MSA Share20 Class of 2022

MSA Share20s are an opportunity for students to present to their classmates about relevant and interesting topics. Students work with Dr. Sarah Egan Warren to prepare their presentations and deliver their talks at lunchtime. The talks last up to 20 minutes with 10 minutes of time for questions. The speakers hone their presentation skills and the participants learn something new (win-win)!

Two members of the class of 2022 delivered the earliest MSA Share:20 of any previous class.


Sam Jasper and Manasa Peddakama provided a brief tutorial called Using Microsoft OneNote and how to use it during the MSA program. Specifically, they discussed downloading a version of OneNote, using the basic structure (folder, section group, section, page), integrating with other MS applications, using OneNote for project management and knowledge sharing, and considering features like embedding audio files and videos, limitations, and strategies.


Alex Pirsos and Lindy Bustabad presented the Top 5 Tips for LinkedIn Networking. Alex and Lindy shared 5 tips you need to know as you start your LinkedIn networking journey, including how to connect with industry leaders, search for alumni, reach the magic 500, send the first message, and continue the connection.

Craig Schmier presented From Idea to Execution: How I Created My Own Game Show. In August 2021, Craig Schmier gathered eight MSA students to test his idea in a Zoom game show he designed called Turncoat. Craig shared how he turned his fascination with reality television into a hobby as he walked through his creative process.


Tim Milowic presented You Worked Hard for Your Money, Now Make Your Money Work for You. In his talk, Tim provided a beginner’s guide to what it takes to retire early, earn passive income, and set yourself up for the future.

Prudvi Gaddam presented Take 10 Minutes Out of Your Day to Do… Absolutely… Nothing. Prudvi shared how medication can help you destress, learn to concentrate, and understand your internal life a little better.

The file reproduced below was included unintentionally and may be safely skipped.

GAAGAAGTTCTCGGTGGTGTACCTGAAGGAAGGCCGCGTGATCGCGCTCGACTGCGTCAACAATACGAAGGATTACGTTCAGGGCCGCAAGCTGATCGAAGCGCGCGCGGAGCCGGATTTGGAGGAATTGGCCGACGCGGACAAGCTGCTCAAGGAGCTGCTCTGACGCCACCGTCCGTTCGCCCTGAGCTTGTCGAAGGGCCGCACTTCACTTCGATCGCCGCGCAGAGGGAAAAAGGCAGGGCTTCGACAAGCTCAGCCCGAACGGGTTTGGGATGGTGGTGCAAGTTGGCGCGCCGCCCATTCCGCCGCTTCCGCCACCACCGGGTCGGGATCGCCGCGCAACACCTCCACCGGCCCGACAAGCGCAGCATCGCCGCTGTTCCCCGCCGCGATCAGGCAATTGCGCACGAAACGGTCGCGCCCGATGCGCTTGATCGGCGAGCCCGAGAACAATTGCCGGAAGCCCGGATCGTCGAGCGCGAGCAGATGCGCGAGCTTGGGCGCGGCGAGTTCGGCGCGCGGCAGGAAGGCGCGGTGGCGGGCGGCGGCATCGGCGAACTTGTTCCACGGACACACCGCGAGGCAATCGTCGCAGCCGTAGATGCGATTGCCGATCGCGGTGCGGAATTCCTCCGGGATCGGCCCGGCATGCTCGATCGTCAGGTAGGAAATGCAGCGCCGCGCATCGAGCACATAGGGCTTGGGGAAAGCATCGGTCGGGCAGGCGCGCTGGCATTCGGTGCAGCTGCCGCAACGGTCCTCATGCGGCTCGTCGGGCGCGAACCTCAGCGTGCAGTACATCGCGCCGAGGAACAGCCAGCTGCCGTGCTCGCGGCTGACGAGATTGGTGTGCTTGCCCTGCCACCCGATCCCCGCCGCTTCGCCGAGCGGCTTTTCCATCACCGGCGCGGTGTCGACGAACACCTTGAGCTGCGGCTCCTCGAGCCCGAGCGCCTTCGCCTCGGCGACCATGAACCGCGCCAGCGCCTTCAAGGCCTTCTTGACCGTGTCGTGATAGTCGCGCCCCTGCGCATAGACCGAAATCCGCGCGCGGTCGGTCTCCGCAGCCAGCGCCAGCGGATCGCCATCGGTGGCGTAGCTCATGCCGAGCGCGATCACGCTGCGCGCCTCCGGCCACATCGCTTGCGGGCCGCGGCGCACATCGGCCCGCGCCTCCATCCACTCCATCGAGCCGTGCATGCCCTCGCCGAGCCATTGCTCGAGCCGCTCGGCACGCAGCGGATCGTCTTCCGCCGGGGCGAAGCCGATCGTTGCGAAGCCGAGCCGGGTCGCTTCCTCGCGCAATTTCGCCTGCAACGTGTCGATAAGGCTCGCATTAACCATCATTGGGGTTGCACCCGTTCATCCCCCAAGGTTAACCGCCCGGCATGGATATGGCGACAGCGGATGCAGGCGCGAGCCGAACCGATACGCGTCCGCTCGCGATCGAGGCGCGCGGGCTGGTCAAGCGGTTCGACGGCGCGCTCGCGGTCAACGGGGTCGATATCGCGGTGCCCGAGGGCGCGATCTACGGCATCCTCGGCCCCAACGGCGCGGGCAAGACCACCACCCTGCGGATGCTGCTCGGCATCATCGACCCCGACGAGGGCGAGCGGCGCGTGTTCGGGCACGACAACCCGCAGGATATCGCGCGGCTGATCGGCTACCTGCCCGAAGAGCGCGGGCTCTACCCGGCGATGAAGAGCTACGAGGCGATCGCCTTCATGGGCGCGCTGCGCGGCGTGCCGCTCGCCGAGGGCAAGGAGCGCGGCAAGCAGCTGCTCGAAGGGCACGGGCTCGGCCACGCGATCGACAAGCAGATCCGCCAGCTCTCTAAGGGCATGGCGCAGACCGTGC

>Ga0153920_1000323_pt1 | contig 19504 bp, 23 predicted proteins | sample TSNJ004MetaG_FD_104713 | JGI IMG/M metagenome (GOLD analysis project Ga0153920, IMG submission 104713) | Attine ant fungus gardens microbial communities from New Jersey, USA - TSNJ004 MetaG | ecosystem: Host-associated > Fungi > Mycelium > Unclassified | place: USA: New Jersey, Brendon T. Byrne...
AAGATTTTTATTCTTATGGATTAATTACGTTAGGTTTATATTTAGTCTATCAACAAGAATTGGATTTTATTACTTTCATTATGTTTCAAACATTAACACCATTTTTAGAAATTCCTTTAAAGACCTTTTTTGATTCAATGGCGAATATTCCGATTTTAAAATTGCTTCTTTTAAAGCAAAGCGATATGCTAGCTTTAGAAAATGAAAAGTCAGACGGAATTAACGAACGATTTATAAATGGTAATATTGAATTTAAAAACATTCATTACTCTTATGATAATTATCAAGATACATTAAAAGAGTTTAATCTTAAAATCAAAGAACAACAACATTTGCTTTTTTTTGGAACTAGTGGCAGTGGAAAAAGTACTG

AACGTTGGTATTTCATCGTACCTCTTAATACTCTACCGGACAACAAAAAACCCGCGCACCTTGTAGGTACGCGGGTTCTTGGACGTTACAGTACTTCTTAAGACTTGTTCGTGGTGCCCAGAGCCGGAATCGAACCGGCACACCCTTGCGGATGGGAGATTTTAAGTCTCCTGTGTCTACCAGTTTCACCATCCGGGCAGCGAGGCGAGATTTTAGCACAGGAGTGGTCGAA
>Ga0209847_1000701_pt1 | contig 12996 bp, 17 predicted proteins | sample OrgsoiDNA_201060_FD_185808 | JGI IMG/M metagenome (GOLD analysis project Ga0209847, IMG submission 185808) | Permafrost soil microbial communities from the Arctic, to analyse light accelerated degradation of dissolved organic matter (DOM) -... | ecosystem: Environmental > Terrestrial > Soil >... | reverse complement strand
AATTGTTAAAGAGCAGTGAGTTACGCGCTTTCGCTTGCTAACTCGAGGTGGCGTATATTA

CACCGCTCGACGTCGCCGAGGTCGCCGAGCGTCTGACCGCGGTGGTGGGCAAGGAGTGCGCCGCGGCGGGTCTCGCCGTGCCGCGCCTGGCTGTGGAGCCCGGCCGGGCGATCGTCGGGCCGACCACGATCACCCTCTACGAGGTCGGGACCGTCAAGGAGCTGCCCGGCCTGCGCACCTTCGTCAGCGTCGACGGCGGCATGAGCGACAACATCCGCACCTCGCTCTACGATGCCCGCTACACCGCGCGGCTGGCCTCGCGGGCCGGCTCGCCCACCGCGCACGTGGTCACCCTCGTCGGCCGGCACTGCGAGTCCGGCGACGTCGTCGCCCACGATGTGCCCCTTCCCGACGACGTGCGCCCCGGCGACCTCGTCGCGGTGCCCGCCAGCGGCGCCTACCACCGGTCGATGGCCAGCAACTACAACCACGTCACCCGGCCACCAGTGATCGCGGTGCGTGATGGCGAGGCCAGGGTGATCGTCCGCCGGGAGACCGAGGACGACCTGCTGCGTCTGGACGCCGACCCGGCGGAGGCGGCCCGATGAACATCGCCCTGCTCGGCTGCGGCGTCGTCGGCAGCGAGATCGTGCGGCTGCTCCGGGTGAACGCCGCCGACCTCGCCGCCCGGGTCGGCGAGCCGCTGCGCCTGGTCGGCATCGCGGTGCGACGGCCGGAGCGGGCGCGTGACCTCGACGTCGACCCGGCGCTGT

Jon Luettgen presented Turn Your Brain into a Computer. During his interactive session, Jon shared how to estimate an answer, square any number ending in 5, multiply any two-digit number, and add from the left.

Jackson de Oliveira presented Flashcard Quiz: Leveraging JavaScript for Heavy Lifting. Jackson broke down the JS flashcard quiz he created. In addition, he discussed JavaScript and its relationship in web technologies and how it might help the work of data scientists.

Louise Lindegaard presented Mapping in Data Science: How to Use Maps to Level Up Your Data Science Skills. Louise talked about how we see maps everywhere for a reason. Maps are one of the most accessible and flexible visualization tools you can use to communicate virtually any type of information. She discussed how you can use beautiful and informative maps to emphasize any insight or complement any analysis. And she encouraged her classmates to learn how to add geospatial analytics to their data science toolbox.

Katie Forester presented Failing Forward: Learn How to Use Design Thinking to Shift Your Mindset. In her interactive talk, Katie introduced the concept of design thinking that was created by Stanford’s as a human-centered, iterative process that can be used to tackle problems and to see failures as motivators. Katie demonstrated (with the help of audience participation) how to apply the design thinking process to practicum teams, homework problems, relationships, and life in general.

Jackson de Oliveira, Robert Seybold, and Sam Jasper presented One Data Science Flowchart to Rule Them All. Have you ever thought through all the steps required for <insert data science concept here> and wondered what R/Python code would be required to complete each of those steps? Jackson, Robert, and Sam Jasper unveiled the first phase of their project to help you (help yourself) through these steps. During this Share20, they discussed how this resource (an RBookdown document with a flowchart for each topic and associated code for each step) can be used to solve an example linear regression problem quickly and effectively.